Tom Stevenson, writing in Sunday’s Telegraph, headlines” The only safe bet may be the one you least expect”, as he looks forward to the year ahead. Basing this hypothesis on the outcomes of events in 2016. Looking forward to 2017, we don’t quite have such possibly divisive events as we did have this year, however we do have elections in France, Germany, Netherlands and Norway. The French elections take place in May, all eyes will be on performance of Front National leader Marie Le Pen. The German elections in the Autumn, the success of the right wing anti Europe AfD party are likely to make the most headlines.
It is doubtful whether any of these events will have the same impact on the outlook for the European economy as the election of Donald Trump has had on the US economy, whatever the outcome. The reflation trade that has been taking place in the past weeks, continues to drive on. This week saw the 9th ever largest weekly inflow in equity funds ($21bn), along with the 7th consecutive month of bond outflows. The weekly AAII investor sentiment survey recorded another week of above average bullish sentiment. The Vix index continues to trade close to historic lows, as always, suggesting complacency or confidence in capital markets.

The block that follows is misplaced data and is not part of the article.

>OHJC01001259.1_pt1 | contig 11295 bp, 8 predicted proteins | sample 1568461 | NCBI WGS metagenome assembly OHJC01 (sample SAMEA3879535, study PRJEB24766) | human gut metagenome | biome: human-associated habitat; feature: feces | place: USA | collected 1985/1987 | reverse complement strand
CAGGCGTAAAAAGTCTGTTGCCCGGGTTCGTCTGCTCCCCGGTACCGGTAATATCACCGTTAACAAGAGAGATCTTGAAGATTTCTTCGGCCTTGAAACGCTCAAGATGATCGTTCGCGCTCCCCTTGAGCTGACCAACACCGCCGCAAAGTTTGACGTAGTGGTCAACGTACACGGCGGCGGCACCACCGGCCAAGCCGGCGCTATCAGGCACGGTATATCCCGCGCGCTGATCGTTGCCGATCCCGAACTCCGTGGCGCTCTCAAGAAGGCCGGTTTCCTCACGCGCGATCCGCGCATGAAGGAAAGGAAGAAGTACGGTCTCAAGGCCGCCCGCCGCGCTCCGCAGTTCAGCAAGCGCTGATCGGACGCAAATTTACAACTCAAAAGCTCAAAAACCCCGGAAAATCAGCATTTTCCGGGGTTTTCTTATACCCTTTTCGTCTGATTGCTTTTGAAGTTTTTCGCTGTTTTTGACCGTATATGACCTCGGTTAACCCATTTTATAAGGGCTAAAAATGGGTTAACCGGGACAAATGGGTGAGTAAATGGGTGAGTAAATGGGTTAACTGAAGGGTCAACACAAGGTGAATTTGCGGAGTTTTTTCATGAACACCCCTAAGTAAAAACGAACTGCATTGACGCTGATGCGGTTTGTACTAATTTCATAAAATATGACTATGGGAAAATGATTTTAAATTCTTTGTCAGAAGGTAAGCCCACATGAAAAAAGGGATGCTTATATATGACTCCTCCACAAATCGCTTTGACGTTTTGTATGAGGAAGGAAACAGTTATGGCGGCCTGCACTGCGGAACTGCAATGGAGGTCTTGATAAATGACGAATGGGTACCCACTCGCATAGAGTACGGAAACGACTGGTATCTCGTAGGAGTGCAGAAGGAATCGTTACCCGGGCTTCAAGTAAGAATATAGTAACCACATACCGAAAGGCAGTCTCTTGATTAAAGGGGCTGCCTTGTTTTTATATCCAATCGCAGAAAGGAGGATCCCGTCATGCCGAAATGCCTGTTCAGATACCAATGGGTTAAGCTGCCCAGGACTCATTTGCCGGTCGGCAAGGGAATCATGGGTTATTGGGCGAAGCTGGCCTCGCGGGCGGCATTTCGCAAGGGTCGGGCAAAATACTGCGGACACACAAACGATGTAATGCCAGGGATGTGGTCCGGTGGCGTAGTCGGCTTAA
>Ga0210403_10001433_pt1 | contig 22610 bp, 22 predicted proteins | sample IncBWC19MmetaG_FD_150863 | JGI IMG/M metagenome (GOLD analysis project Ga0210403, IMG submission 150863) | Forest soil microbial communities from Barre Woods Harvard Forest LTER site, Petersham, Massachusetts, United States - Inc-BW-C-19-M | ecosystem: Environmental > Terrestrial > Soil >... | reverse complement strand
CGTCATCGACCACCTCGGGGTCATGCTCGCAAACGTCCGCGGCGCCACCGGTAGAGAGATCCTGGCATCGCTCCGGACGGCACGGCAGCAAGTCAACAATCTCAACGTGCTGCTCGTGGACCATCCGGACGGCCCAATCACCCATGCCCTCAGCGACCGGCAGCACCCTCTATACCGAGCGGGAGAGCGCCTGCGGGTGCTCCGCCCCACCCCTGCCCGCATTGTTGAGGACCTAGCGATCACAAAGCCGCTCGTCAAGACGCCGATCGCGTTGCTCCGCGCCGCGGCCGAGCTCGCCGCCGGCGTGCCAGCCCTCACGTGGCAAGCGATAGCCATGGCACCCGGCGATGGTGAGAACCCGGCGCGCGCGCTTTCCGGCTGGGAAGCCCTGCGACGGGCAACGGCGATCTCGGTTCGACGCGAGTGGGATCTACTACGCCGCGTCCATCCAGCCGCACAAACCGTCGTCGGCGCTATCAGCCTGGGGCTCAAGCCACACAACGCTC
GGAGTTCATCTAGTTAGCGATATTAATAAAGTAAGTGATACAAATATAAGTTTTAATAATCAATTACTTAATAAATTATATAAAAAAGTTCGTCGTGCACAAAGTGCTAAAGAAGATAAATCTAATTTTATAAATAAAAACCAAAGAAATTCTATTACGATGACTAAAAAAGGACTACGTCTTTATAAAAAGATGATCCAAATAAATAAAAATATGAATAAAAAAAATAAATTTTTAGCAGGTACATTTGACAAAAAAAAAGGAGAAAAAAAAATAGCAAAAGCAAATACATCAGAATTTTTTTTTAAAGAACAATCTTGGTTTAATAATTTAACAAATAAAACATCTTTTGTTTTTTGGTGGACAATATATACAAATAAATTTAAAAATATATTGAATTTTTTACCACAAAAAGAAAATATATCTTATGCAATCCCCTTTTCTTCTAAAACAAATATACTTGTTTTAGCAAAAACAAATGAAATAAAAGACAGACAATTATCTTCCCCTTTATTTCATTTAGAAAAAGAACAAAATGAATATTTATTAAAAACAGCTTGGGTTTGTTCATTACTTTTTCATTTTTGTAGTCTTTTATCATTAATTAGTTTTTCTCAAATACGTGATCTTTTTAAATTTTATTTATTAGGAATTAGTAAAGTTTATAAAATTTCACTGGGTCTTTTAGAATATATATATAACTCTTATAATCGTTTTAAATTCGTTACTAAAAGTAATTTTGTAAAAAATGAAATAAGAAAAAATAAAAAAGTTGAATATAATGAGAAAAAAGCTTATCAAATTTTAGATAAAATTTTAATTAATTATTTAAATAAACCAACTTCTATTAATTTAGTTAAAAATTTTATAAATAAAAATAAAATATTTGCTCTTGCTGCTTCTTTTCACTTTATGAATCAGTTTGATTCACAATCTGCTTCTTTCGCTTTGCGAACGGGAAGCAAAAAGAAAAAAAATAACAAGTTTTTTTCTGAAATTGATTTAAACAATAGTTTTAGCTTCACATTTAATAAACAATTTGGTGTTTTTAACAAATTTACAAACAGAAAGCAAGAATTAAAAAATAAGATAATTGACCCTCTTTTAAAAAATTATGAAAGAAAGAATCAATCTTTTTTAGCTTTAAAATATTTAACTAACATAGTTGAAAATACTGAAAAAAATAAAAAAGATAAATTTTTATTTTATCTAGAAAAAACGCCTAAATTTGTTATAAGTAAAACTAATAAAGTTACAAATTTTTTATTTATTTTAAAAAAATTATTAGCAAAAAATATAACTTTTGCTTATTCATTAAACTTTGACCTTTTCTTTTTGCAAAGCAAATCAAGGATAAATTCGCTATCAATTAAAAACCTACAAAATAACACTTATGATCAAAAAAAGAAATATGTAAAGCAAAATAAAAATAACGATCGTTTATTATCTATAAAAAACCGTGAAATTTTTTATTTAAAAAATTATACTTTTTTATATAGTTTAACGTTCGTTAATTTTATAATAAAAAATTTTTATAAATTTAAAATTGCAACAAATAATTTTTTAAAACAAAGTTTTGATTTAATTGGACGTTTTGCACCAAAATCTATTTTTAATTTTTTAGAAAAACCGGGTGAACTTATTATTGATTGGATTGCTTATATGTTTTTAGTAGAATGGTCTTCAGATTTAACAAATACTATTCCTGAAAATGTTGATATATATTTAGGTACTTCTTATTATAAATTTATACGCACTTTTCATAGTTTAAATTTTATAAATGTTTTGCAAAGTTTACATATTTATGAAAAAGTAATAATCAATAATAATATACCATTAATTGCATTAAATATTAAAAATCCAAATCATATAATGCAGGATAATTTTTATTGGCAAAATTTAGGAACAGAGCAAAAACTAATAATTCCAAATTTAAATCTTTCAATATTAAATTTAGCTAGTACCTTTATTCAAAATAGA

In the past week, the Federal Reserve raised rates as expected, the market took the news in its stride. It appeared to take the mixed picture Janet Yellen painted for 2017, with an optimistic eye. At the start of 2016 the Federal Reserve forecast four rates rises, market expectations were for a maximum of two. In the end, we got 1, just. As we enter 2017, the Fed forecast 3 rises in the coming year, we remain sceptical, however in contrast to 2016, the market puts a near 50% chance of the forecasts being correct.
Looking forward to the last full trading week of the year, on Monday Janet Yellen speaks at the University of Baltimore on the state of the jobs market. The Federal Reserve may believe the economy is close to full employment, however there are still 9 million jobs fewer in 2017 as there were in 2007. Also on Monday Theresa May reports back to parliament on last week’s EU summit.
On Thursday, we get the final estimate for third quarter US GDP, expectations are for growth of 3.3%. The other piece of economic data that the markets will focus on Thursday will be the latest durable goods report. On Friday, we also get the final reading for the third GDP for the UK economy. Forecasts are for a small revision higher from 2.1% to 2.3%.
In the days before the year end, fund managers now keep their fingers crossed the years gains can be hung on to.